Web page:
Many of the higher end radios come with encryption fitted as standard, it's just a matter of turning it on.

My Hytera, for example, comes as standard with encryption of both the voice and the signaling. It will just be a matter of time until these types of features start getting turned on.

Regarding your other point. Whenever the police are in earshot of the public they *should* be wearing earpieces for data protection. Some forces are better than others at this.
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Re: encryption and security

Postby G4RMT » Tue Jul 10, 2018 11:10 am

This data protection thing is getting completely crazy and out of hand. We now can't check whois for details of who really is behind websites, the Police cannot say a name and address - yet ~Cliff Richards and now a nurse can have their data splashed all over the place 'in the public interest'?

With encryption so easy, it's very hard to understand why so man digital systems are not encrypted? When I commission systems, I usually don't turn it on - and I don't know why really? I'm sort of saying that things should be open unless then need to be closed, rather than the other way around.

I rather think that I'd like the Government to be able to listen in to terrorists and crooks, and I can live with the privacy and liberty issues. Data protection is just beening screwed. My credit card got possibly compromised. I enquired as to by whom? I am not allowed to know which of my suppliers has a security issue in case I use this data to reduce my business with them. They are protected by the data protection laws. My money, my card yet I am prevented from knowing. I complained that this was biased towards one group and not the person who suffers, and the result was they agreed, paid me £25 compensation for being inconvenienced and the complaint marked as complete.

The new GDPR is being used to prevent data being revealed. I asked my GP for my medical history as it's my data, and it was refused citing other peoples expectation of privacy on their input to my records. A Doctor can prevent people reading what they have entered. The entire thing has reversed it's intention. Visa for example, know who you have set up recurring payments with - Amazon, Netflix etc from your credit card - but when mine was compromised, they can not reveal that info to me so I can give them all the new number. I have to wait for PayPal to tell me that Ebay's payment failed - which at the end of an auction is a real pain!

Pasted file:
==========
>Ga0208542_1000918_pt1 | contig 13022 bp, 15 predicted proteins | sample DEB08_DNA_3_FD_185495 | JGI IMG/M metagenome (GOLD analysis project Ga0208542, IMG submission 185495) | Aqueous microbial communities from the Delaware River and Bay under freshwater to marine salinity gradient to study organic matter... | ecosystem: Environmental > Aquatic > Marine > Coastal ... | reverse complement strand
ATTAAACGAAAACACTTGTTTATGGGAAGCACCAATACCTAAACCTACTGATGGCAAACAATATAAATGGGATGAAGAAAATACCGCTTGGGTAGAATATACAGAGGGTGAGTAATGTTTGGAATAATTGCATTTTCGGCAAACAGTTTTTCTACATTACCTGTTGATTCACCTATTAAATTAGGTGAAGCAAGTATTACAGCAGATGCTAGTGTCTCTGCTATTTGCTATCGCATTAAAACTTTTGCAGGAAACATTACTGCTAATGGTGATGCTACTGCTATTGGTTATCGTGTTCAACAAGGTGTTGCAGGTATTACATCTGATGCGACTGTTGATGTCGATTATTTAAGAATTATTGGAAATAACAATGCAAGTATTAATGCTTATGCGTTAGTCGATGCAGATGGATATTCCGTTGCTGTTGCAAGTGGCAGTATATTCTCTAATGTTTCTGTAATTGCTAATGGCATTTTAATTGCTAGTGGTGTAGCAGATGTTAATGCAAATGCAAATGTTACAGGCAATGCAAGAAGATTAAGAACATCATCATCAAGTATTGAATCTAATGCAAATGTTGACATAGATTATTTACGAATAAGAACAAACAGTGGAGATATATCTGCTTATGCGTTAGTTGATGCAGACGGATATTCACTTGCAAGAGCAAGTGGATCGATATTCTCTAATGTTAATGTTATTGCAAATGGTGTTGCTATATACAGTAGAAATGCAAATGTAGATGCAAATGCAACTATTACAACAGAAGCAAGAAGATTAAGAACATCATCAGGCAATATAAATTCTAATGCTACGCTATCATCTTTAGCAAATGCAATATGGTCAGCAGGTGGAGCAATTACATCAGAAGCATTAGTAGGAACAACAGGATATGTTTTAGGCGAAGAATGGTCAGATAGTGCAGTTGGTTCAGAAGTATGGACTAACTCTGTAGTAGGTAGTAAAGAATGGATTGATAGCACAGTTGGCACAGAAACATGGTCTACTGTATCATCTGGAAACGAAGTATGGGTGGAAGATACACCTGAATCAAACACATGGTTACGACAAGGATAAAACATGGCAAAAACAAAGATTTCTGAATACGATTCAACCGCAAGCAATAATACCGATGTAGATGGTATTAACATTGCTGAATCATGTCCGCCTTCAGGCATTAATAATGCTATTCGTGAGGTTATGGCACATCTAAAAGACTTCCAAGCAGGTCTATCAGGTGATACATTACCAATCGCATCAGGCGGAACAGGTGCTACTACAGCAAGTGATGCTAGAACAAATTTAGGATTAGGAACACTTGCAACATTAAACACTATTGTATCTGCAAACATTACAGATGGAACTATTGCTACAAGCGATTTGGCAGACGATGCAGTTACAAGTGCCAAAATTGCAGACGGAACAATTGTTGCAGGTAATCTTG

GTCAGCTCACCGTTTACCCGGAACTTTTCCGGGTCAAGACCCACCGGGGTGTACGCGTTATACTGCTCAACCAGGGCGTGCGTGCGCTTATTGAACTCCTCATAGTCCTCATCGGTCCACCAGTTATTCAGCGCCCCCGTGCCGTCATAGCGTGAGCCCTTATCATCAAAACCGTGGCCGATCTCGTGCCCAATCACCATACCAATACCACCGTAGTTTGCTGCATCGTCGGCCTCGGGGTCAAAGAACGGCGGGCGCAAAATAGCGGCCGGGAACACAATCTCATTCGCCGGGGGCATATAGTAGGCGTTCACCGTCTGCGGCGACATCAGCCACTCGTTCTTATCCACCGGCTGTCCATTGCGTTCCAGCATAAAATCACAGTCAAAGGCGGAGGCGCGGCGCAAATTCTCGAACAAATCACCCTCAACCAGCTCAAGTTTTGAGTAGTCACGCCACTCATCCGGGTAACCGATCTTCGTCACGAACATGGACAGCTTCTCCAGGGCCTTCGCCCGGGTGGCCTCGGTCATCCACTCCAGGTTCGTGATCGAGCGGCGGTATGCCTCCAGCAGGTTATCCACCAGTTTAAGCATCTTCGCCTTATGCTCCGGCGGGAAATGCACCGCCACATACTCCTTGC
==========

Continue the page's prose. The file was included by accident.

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Re: encryption and security

Postby m0lsx » Tue Jul 10, 2018 12:36 pm

G4RMT wrote: I asked my GP for my medical history as it's my data, and it was refused citing other peoples expectation of privacy on their input to my records. A Doctor can prevent people reading what they have entered. The entire thing has reversed it's intention.


Contact you GP via email, copying your local MP in. Ask them what they have to hide & tell them you now wish to appeal this decision. Because now, you do not just want to see your own health records, you now want to know exactly what they have to hide & ask them to provide you with details of who their Caldicott Guardian is. As you wish contact that Guardian with your concerns about the conduct that you have experienced & say that you wish to ask that Guardian to look at that conduct & decide if it was lawful.
You have a legal right to do the above & it will almost certainly frighten the practice as they do not expect most people to know that Caldicott Guardians exist.
A Caldicott Guardian is a senior person responsible for protecting the confidentiality of people’s health and care information and making sure that it is used properly. And this person needs to be made aware of your practices behaviour & you have a right to contact them & explain your concerns about your practices behaviour.
Buy a database from Kimmy JS19 via http://ukscanningdirectory.co.uk/
Or do Google search of this forum via http://www.google.com/cse/home?cx=partner-pub-6291336405621919:2662881632
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Re: encryption and security

Postby greg » Sun Sep 16, 2018 7:37 am

hi All

I am still having trouble listening to digital frequency I thing the radio frequencies are encrypted I have scanned thought my radio and it said it can listen to encryption

I think I need a lot of things to be able to listen to the frequencies

the colour code

the frequency

the talk group

and the encryption code

does anyone know the colour code for the radios in st austell eg colour code 9?

thank you for your help

greg
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Re: encryption and security

Postby G4RMT » Sun Sep 16, 2018 8:50 am